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Friday, August 27th More IPL news, this time about the auction before last. I may not have entirely understood, but it seems that the big cheese at the Chennai Catastrophes attempted to rig the auction to ensure that he didn’t end up with Flintoff. The deal was that the yellows would make a pretend bid of $1.55m but would then graciously withdraw. But the plan went wrong and they were lumbered with the big man with the dodgy ankle. Understandably, Chennai were upset. I think that’s it.
I don’t really know, to be honest. I didn’t realise that auctions, let alone multi-million dollar auctions, were supposed to be the acme of transparency. This whole IPL business looks like one of those blazing rows in a soap opera that conceal an underlying heartache. Any minute now, someone will say, “It’s not about the auction, Lalit, you know it’s not about the auction!” I hope it’s some time soon, because this IPL stuff is like watching the business news. No, it’s duller.
Saturday, August 28th Pakistan have gone in the brain, says Nasser Hussain. Again. It isn’t an elegant phrase, but we know what he means. Still, as someone who enjoys reading about the golden age of cricket, it was lovely to see a re-enactment of Edwardian fielding including some gentlemanly ushering of the ball to the boundary, a marked reluctance to bend down and a dignified, patrician silence. Shabash, Kamran? No, okay then.
Sunday, August 29th I’m still in shock to be honest. Couldn’t even bring myself to turn on the television. Who cares about watching cricket? Unbelievable. The kind of thing that makes a man despair about civilisation, no, about humanity as a whole. What are we coming to when an 18-year-old can make a mistake like that, with their whole careers ahead of them? If I’d wanted anchovies on my pizza, I’d have ordered anchovies on my pizza. What is wrong with the youth of today? Give them a moped and a fancy crash helmet and they think they’ve made it.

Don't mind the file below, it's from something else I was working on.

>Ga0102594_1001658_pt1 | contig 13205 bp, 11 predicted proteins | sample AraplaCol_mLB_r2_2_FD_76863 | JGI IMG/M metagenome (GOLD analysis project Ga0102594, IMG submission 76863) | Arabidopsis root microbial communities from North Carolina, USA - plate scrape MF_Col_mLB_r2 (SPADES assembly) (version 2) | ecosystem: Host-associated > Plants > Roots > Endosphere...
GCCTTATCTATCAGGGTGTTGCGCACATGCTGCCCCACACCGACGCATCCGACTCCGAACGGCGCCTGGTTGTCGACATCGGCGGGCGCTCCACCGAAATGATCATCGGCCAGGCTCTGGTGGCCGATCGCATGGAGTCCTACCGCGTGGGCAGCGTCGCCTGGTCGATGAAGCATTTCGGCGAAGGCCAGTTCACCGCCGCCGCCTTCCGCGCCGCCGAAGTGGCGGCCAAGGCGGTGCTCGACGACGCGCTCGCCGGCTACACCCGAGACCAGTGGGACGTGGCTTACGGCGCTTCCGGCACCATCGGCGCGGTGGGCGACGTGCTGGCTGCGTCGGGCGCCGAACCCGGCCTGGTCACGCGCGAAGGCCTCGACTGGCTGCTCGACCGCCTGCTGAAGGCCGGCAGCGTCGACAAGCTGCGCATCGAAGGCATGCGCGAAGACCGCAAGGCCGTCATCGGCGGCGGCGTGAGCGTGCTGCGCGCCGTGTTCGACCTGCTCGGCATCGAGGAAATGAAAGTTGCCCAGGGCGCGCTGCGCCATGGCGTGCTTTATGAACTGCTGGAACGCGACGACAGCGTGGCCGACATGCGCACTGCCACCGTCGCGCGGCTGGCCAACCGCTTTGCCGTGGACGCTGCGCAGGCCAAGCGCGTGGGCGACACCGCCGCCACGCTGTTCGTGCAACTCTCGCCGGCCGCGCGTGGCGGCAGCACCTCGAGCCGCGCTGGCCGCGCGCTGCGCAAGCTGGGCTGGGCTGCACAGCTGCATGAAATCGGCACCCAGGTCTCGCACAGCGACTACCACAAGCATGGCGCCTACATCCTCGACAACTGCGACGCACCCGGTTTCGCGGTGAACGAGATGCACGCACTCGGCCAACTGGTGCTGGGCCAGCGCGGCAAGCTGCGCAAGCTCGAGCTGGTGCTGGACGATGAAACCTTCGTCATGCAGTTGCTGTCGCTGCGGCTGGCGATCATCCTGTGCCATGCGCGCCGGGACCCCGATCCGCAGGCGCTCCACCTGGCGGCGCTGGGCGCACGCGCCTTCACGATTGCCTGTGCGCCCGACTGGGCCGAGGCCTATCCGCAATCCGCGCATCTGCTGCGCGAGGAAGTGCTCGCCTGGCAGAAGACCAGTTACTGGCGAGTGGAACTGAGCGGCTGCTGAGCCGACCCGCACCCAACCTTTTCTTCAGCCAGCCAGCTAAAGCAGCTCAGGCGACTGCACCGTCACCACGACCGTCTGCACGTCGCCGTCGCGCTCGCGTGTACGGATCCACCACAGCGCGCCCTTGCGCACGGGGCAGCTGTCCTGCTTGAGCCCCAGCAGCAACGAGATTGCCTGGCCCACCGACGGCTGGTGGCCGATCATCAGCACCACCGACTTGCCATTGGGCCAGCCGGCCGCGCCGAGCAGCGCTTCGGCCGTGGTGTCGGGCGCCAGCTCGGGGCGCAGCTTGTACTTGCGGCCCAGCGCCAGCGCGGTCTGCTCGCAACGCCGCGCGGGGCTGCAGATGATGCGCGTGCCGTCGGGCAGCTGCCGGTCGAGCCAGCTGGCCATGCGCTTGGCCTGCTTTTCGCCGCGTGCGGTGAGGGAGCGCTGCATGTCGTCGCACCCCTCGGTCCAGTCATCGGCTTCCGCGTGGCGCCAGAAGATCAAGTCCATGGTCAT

Monday, August 30th A second man has been caught on tape, bragging about another spate of fixing dating back 20 years. He claimed to have fixed the results of 52 Test matches and 68 one-day internationals involving England between 1988 and 2000 and to have links with up to 189 English internationals. “You needed to know a lot of players in those days, because they kept changing them. No sooner had I groomed one fast bowler, than a new guy came in. I was always buying new address books.”
“I can’t believe we got away with it, to be honest. As time went on, we had to find more and more elaborate ways to lose, but the press never cottoned on. They kept saying it was cyclical, or blaming county cricket or calling for a new captain. The players were well up for it. Sometimes they collapsed without me even asking them to. Calm down, guys, I had to tell them, you can’t do it every game, someone will start asking questions. But they never did.”
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Andrew Hughes is a writer and avid cricket watcher who has always retained a healthy suspicion of professional sportsmen, and like any right-thinking person rates Neville Cardus more highly than Don Bradman. His latest book is available here and here @hughandrews73